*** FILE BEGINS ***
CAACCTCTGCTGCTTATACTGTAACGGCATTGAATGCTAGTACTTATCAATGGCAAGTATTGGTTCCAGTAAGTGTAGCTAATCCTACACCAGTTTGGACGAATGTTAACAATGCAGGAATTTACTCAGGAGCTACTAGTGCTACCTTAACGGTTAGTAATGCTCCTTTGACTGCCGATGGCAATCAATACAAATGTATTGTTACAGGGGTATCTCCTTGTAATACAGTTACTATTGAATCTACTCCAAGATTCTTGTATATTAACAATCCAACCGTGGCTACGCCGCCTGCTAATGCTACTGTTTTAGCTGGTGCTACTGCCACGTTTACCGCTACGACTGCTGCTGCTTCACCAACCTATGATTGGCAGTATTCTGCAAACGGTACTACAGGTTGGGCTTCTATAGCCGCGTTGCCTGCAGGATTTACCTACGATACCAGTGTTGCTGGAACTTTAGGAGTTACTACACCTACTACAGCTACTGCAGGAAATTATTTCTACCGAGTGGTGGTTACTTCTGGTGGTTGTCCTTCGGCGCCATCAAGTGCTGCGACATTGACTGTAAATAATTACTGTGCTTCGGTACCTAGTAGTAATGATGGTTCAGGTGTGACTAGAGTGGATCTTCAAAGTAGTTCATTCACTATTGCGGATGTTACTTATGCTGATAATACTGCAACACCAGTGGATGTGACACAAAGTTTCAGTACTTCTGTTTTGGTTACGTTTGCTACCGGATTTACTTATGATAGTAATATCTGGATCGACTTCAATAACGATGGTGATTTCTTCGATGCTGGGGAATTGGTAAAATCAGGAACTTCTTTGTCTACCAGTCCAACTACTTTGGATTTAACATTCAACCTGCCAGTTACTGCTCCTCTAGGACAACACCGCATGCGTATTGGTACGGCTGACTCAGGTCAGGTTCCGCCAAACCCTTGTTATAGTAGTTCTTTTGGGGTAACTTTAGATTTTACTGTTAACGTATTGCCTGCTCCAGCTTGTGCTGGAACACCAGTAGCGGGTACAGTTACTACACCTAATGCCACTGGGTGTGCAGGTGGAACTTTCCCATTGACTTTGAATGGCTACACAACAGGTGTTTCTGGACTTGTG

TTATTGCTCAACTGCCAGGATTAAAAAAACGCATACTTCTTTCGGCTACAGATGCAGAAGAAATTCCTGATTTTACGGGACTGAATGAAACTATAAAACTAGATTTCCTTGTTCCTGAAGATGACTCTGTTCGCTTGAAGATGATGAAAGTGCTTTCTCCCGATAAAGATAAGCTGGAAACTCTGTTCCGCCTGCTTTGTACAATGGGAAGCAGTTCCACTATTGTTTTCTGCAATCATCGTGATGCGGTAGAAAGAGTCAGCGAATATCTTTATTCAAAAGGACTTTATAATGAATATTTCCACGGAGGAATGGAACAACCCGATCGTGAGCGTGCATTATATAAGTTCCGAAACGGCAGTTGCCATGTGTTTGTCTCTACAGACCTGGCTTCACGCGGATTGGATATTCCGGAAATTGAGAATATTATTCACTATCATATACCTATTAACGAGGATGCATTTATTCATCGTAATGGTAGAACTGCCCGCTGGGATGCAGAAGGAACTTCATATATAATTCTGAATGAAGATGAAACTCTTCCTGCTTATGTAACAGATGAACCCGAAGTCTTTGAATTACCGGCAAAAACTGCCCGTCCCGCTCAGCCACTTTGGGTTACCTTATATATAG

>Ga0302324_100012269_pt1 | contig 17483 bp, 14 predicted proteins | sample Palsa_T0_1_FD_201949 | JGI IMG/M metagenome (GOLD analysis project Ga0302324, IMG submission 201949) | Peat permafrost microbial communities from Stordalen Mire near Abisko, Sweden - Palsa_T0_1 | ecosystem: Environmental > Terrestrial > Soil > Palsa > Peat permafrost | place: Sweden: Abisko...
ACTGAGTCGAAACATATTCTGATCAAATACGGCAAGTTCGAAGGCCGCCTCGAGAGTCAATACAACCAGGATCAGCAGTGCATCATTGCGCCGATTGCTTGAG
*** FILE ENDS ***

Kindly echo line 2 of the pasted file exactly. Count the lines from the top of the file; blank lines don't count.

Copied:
TTATTGCTCAACTGCCAGGATTAAAAAAACGCATACTTCTTTCGGCTACAGATGCAGAAGAAATTCCTGATTTTACGGGACTGAATGAAACTATAAAACTAGATTTCCTTGTTCCTGAAGATGACTCTGTTCGCTTGAAGATGATGAAAGTGCTTTCTCCCGATAAAGATAAGCTGGAAACTCTGTTCCGCCTGCTTTGTACAATGGGAAGCAGTTCCACTATTGTTTTCTGCAATCATCGTGATGCGGTAGAAAGAGTCAGCGAATATCTTTATTCAAAAGGACTTTATAATGAATATTTCCACGGAGGAATGGAACAACCCGATCGTGAGCGTGCATTATATAAGTTCCGAAACGGCAGTTGCCATGTGTTTGTCTCTACAGACCTGGCTTCACGCGGATTGGATATTCCGGAAATTGAGAATATTATTCACTATCATATACCTATTAACGAGGATGCATTTATTCATCGTAATGGTAGAACTGCCCGCTGGGATGCAGAAGGAACTTCATATATAATTCTGAATGAAGATGAAACTCTTCCTGCTTATGTAACAGATGAACCCGAAGTCTTTGAATTACCGGCAAAAACTGCCCGTCCCGCTCAGCCACTTTGGGTTACCTTATATATAG